(7/76) Determination of radionuclides induced by fast neutrons from the JCO criticality accident in Tokai-mura, Japan for estimating neutron doses.
A criticality accident occurred at a uranium conversion facility in Tokai-mura, Japan on September 30, 1999, and fission neutrons were continuously emitted for about 20 hours. Materials of stainless steel or iron, and chemical reagents were collected at places between 2 m and 270 m from the criticality accident site on October 25 and 26, 1999, November 27, 1999 and February 11, 2000. Neutron-induced radionuclides. such as 54Mn and 58Co, in the materials exposed to fast neutrons from the accident were measured to estimate the neutron fluences and energy distributions. Highly sensitive y-ray spectrometry with a well-type Ge detector was performed after radiochemical separation of Mn and Co from the materials. An instrumental neutron activation analysis was mainly applied for determinations of the target elements and chemical yields. The concentrations of 54Mn and 58Co in a mesh screen of stainless steel collected at a location 2.0 m from the accident site were determined. The total number of fission events was evaluated to be 2.5 x 10(18) by Monte-Carlo calculations of neutron transfer by considering the observed values of 54Mn and 58Co. The results presented here are fundamental to estimate the neutron doses at various distances. (+info)
(8/76) The onset of the excess of childhood cancer in Seascale, Cumbria.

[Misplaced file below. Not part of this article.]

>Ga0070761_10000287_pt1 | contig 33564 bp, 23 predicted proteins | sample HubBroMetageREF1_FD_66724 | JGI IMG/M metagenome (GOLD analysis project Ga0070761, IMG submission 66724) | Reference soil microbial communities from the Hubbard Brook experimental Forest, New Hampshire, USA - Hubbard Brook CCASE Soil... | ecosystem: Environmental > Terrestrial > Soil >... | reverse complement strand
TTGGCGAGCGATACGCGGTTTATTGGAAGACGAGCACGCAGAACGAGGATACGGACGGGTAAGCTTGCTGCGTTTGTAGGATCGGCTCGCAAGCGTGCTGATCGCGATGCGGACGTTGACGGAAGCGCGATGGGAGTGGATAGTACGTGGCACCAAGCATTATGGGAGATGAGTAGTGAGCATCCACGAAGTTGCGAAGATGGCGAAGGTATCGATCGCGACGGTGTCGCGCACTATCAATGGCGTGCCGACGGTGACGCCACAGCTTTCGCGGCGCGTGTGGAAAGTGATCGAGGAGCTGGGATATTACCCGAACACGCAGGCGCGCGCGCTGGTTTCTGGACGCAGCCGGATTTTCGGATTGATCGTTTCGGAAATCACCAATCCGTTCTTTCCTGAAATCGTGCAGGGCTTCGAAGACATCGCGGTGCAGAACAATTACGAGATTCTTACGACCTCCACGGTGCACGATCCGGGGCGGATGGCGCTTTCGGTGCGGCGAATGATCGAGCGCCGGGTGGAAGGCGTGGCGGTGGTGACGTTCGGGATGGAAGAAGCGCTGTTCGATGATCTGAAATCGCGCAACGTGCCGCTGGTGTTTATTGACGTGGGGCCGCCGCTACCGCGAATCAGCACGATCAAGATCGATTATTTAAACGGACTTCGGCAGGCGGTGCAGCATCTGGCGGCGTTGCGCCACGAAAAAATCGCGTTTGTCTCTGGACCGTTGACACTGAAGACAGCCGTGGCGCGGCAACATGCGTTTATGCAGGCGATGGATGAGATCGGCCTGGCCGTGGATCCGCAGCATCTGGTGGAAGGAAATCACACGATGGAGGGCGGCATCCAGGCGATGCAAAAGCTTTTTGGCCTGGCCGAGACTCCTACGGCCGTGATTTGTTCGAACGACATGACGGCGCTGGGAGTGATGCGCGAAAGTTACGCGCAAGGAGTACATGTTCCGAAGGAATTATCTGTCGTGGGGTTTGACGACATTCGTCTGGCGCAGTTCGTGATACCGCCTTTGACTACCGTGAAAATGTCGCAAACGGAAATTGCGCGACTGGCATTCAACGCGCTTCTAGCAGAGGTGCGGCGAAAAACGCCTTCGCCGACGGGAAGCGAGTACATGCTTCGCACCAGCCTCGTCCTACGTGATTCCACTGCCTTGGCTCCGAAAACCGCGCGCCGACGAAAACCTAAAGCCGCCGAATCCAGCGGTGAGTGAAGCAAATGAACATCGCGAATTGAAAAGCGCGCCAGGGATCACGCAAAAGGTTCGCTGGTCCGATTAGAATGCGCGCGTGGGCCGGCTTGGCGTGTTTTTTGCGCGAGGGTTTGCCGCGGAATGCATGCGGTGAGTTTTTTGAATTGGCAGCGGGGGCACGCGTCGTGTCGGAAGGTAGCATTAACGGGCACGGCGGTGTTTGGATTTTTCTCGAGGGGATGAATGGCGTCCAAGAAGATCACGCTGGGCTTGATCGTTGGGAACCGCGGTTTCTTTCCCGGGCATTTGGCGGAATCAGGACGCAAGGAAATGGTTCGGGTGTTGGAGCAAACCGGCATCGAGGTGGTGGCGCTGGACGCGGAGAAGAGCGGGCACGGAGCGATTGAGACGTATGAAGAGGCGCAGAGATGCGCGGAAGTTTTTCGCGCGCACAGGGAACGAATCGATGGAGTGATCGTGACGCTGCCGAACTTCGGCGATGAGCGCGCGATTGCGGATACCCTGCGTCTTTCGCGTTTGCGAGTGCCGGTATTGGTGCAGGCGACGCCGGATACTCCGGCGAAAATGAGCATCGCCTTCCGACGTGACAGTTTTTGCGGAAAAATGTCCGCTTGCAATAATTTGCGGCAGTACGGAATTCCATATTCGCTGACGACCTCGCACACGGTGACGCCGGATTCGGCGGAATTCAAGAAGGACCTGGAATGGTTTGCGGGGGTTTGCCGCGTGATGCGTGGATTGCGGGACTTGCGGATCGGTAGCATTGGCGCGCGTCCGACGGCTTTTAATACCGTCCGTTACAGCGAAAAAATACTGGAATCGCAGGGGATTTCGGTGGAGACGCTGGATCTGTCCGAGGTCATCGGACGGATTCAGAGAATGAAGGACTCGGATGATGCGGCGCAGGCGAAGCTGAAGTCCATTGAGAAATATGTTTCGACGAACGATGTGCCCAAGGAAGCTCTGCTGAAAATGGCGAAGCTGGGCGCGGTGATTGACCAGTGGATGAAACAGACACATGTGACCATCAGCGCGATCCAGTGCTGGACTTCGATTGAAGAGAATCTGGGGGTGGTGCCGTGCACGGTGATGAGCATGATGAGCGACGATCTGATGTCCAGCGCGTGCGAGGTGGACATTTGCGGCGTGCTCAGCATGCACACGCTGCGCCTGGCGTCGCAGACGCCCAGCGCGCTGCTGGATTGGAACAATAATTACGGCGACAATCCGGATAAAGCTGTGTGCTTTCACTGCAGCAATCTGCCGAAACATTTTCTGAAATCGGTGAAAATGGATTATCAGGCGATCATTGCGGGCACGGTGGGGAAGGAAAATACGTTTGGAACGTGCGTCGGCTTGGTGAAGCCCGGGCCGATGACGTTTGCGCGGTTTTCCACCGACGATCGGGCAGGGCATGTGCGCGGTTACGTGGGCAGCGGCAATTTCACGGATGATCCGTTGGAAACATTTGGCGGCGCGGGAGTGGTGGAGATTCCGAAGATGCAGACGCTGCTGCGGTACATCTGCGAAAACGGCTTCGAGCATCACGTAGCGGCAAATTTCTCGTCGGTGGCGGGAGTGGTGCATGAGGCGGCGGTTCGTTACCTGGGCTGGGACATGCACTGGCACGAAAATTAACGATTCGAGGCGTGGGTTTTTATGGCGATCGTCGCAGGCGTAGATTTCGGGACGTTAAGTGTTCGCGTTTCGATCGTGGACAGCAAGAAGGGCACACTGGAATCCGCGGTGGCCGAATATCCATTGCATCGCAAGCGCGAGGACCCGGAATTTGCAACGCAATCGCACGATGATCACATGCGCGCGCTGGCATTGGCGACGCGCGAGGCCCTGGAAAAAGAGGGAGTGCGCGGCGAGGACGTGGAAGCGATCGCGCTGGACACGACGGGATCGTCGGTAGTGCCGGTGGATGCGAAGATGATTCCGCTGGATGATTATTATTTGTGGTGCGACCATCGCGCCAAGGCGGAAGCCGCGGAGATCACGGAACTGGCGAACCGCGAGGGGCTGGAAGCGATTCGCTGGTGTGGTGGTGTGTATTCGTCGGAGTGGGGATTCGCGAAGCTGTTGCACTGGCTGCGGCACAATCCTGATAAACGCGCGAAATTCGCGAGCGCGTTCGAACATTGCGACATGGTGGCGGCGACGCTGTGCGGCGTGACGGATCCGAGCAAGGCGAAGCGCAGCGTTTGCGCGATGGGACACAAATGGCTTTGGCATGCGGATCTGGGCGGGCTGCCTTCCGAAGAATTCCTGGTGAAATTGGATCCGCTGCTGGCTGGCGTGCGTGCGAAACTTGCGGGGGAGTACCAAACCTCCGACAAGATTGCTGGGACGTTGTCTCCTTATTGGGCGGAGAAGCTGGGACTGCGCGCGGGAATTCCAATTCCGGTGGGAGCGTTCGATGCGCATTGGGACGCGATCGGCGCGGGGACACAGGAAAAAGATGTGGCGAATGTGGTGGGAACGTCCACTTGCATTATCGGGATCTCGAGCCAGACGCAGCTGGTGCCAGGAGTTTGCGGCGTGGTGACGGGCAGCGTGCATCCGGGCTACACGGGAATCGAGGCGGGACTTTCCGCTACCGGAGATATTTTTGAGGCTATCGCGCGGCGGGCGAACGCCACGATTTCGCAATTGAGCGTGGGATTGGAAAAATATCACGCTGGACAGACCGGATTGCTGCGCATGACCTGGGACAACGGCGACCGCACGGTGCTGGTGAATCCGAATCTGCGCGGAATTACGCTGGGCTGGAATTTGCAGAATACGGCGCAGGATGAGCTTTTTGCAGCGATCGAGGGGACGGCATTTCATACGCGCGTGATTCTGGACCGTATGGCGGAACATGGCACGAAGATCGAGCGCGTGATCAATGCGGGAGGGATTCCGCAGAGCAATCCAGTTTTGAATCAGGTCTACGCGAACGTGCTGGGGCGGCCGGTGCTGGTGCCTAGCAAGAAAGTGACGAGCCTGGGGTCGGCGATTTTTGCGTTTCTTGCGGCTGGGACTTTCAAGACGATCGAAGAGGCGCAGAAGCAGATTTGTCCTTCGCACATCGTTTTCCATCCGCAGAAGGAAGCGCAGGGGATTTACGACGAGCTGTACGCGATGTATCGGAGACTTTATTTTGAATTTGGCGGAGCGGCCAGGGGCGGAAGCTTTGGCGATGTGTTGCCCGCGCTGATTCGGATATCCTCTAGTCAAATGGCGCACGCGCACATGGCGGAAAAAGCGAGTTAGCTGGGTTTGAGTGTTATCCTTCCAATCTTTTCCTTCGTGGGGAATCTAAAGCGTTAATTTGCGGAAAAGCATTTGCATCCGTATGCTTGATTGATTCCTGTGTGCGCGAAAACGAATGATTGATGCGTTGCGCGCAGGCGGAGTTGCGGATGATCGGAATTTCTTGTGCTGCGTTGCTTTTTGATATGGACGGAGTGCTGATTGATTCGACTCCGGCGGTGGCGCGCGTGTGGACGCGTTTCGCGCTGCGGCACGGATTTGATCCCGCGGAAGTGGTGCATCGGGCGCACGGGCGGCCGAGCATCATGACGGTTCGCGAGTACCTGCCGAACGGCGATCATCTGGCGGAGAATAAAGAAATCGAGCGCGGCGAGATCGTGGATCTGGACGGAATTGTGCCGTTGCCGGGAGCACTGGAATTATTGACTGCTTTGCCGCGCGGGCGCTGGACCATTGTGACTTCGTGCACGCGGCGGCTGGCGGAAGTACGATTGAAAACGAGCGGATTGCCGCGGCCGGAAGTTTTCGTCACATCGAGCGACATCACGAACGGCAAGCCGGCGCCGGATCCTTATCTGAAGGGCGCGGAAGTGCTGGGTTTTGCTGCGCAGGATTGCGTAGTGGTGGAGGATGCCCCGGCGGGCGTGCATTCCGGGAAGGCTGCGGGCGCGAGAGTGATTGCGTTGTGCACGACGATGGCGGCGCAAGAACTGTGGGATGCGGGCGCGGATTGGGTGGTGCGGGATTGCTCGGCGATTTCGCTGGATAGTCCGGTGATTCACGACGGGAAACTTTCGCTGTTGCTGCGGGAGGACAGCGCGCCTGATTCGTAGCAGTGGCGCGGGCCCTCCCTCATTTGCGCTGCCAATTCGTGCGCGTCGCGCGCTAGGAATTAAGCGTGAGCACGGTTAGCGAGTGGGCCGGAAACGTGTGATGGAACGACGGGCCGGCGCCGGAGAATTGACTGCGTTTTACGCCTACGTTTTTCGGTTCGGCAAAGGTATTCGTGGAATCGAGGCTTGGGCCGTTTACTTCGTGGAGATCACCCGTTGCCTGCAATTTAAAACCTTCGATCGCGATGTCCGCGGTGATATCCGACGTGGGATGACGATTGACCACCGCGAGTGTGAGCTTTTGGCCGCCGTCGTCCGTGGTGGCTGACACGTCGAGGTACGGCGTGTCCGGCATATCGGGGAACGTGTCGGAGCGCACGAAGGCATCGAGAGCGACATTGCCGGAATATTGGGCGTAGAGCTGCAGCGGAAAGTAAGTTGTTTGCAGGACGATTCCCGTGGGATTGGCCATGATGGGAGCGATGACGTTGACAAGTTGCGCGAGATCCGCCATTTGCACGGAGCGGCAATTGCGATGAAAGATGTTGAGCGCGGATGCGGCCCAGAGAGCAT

BACKGROUND: The objective of this study was to formally investigate the onset of the Seascale cluster of childhood and young person's cancer. This has not previously been attempted. METHODS: A mortality study within the Whitehaven registration district was set up and death records were abstracted for 1906-1970. They were categorized as death from leukaemias, lymphomas, other cancers and all other causes in persons aged 0-14, 0-24 and 25-84. The number of deaths, death rates and standardized mortality ratios were calculated. RESULTS: The mortality of persons aged 25-84 in Seascale civil parish, Gosforth civil parish and the rest of the Whitehaven district was unremarkable compared with national data 1906-1970. There were no cancer deaths aged 0-24 in Gosforth civil parish during 1906-1970. In Seascale civil parish a hitherto unrecorded childhood cancer case was revealed, dying in 1954. No cancer deaths aged 0-24 were found before that date. In the period 1946-1955 three cancer deaths gave a statistically significant excess owing to non-leukaemia cases, whereas in the period 1956-1965 a statistical excess of all types of leukaemia occurred as a result of two deaths. There was no case excess (based on one leukaemia death) in the period 1966-1970. CONCLUSION: We found no clear temporal associations of the case excesses either with the periods of significant nuclear activity on the Sellafield site or with the main periods of population growth in the area. (+info)